The above response is absolutely rght. Gettysburg, had the South won, could well have been like the Revolutionary War's Battle of Saratoga, which convinced the French to enter the war on the American side.
The British were reluctant to back the South, given the fact that they had already abolished slavery and certainly did not want to aid its continuance in the US. However, a divided America offered some benefits for the British Empire, and with a southern win at Gettysburg, they may well have entered on the confederate side anyway.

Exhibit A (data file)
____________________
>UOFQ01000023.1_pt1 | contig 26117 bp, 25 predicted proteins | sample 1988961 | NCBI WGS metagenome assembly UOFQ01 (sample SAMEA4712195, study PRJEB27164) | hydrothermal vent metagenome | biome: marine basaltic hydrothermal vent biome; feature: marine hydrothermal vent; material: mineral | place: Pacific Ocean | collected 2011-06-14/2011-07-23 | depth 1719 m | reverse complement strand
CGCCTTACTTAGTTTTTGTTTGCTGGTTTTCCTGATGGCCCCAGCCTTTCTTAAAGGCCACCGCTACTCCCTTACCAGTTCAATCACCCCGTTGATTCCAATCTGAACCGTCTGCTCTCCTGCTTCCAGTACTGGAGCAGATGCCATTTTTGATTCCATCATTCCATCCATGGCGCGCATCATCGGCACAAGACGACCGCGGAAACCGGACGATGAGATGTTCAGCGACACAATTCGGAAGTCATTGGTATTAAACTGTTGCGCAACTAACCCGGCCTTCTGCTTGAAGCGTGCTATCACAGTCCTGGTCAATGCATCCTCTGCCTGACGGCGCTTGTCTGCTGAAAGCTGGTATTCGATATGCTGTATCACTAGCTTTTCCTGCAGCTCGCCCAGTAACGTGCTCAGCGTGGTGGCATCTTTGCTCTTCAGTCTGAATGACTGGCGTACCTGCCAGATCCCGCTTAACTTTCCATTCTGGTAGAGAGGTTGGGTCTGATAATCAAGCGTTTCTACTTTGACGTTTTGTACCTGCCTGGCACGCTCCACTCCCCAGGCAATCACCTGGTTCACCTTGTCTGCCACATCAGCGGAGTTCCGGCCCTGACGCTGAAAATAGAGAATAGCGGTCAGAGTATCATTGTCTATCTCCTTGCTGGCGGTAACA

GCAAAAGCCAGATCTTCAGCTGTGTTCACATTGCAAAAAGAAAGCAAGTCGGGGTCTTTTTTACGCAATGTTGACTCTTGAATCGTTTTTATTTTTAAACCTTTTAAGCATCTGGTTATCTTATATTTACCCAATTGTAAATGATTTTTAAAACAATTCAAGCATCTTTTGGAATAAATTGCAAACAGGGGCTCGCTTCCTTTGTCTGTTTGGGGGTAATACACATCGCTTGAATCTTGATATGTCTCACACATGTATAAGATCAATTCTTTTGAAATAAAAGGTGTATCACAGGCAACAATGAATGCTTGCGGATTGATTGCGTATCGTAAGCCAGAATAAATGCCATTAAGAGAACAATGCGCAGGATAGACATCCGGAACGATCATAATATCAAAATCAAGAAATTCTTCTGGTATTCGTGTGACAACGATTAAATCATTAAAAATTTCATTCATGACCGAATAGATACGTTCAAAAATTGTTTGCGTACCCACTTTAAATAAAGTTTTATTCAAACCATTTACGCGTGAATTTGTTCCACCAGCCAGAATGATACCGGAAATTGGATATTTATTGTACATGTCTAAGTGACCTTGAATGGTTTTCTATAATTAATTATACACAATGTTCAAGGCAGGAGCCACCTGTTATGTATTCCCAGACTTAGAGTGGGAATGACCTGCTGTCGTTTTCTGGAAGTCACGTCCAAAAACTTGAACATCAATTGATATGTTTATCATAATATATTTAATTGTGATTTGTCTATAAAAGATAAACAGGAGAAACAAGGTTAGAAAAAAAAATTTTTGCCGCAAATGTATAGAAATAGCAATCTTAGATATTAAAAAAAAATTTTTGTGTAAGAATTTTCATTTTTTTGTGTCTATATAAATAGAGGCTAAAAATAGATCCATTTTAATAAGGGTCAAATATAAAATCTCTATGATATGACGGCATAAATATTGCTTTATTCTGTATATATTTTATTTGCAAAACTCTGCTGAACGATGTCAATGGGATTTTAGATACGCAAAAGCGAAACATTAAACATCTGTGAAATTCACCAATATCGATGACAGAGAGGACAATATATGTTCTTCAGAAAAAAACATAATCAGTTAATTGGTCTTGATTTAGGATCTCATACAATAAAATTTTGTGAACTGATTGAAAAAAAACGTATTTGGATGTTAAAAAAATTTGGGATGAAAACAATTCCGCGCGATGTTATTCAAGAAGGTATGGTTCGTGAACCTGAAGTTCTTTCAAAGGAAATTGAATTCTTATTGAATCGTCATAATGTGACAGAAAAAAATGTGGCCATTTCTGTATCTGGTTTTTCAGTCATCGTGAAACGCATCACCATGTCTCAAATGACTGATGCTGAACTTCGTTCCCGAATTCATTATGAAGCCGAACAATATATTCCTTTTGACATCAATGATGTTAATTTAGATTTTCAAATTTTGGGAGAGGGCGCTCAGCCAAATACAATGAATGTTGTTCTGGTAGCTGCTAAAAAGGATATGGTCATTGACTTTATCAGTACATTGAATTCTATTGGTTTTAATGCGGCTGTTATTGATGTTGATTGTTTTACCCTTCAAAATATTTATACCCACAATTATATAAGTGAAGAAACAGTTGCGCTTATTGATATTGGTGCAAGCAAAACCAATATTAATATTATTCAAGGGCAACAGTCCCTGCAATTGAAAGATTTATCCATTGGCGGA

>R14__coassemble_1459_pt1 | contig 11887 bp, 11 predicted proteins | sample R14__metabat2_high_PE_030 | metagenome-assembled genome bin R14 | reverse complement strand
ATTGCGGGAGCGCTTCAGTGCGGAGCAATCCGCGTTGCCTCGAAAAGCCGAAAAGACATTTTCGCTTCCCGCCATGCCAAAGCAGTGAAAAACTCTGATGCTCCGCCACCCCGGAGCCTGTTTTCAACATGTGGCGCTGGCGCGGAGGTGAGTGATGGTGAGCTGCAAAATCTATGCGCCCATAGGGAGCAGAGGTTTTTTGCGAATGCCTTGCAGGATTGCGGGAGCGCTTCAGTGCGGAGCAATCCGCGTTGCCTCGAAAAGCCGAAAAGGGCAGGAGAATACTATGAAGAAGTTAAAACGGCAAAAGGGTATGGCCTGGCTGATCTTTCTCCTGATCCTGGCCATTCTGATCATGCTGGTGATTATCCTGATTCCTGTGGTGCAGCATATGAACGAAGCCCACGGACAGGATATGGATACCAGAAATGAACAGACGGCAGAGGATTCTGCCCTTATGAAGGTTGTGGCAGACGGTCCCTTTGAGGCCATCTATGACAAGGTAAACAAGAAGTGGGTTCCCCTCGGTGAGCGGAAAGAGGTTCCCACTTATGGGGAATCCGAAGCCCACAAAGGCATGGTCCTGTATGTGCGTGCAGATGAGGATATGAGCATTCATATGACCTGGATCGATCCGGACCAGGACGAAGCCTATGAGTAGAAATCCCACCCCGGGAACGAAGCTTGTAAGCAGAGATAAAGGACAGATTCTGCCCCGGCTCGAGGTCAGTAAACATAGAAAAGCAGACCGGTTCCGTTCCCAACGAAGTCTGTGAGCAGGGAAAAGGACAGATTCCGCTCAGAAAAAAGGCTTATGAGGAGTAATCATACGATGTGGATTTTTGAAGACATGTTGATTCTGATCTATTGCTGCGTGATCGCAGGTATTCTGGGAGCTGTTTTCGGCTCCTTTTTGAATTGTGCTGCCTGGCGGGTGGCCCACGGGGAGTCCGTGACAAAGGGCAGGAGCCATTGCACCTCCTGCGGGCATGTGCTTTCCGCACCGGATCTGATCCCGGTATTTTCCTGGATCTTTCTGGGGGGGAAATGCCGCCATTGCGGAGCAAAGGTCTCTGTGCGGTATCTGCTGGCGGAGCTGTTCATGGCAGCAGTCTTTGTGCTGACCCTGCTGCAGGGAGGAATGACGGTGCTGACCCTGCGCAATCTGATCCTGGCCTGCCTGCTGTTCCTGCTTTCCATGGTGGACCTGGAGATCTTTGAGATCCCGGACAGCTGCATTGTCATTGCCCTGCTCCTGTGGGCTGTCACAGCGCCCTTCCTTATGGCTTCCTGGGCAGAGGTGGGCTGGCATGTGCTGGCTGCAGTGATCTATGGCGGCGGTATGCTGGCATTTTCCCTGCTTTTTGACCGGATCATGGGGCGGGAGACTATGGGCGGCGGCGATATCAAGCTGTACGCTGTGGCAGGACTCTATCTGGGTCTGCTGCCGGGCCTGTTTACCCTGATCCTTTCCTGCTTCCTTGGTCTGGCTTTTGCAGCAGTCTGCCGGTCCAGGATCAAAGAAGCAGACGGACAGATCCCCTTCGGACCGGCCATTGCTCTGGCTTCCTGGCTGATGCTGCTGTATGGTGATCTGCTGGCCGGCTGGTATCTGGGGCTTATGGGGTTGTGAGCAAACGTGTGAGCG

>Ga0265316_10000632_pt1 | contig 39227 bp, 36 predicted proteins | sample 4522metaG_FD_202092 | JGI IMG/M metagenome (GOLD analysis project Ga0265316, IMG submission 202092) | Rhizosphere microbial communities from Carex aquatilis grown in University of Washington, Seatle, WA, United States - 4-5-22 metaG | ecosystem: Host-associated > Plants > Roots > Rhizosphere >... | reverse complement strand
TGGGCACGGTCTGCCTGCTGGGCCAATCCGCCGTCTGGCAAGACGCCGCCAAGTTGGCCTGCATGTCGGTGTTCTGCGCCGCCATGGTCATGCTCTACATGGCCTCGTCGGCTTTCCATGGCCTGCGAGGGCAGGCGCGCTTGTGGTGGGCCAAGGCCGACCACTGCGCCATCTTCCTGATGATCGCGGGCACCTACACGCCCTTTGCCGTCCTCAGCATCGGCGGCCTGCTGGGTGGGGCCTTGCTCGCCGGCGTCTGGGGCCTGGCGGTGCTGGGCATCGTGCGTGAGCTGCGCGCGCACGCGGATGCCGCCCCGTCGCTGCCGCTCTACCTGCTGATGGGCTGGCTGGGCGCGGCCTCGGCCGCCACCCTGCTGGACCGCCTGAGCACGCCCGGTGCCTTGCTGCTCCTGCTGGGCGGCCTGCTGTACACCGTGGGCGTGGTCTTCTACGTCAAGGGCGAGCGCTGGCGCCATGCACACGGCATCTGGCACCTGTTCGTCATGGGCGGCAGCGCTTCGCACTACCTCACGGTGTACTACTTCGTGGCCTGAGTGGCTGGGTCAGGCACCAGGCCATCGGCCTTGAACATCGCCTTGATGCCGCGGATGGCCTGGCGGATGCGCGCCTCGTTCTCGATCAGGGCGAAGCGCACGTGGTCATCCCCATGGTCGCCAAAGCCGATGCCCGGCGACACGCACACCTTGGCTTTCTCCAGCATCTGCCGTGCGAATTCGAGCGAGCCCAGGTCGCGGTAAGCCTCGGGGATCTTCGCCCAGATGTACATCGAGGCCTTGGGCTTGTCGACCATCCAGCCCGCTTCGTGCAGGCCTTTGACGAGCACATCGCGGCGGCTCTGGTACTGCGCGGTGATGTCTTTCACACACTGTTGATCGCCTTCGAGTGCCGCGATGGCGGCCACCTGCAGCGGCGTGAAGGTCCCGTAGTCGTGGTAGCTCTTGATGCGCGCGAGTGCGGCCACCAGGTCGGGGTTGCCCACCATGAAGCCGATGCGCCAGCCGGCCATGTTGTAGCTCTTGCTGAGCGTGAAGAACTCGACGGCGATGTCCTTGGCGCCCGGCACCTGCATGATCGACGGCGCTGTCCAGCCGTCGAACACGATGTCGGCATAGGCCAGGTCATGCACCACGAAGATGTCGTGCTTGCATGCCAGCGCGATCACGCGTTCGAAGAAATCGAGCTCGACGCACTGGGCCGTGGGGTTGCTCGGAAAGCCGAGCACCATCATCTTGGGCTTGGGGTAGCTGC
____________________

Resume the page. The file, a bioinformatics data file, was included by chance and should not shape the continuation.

In addition, it is important to note that the losses at Gettysburg, in particular on day three with Pickett's Charge, gutted the heart of Lee's Army of Northern Virginia (particularly in the officer ranks), and effectively ended their offensive potential. For the remainder of the war, they stayed in southern territory and remained a defensive force.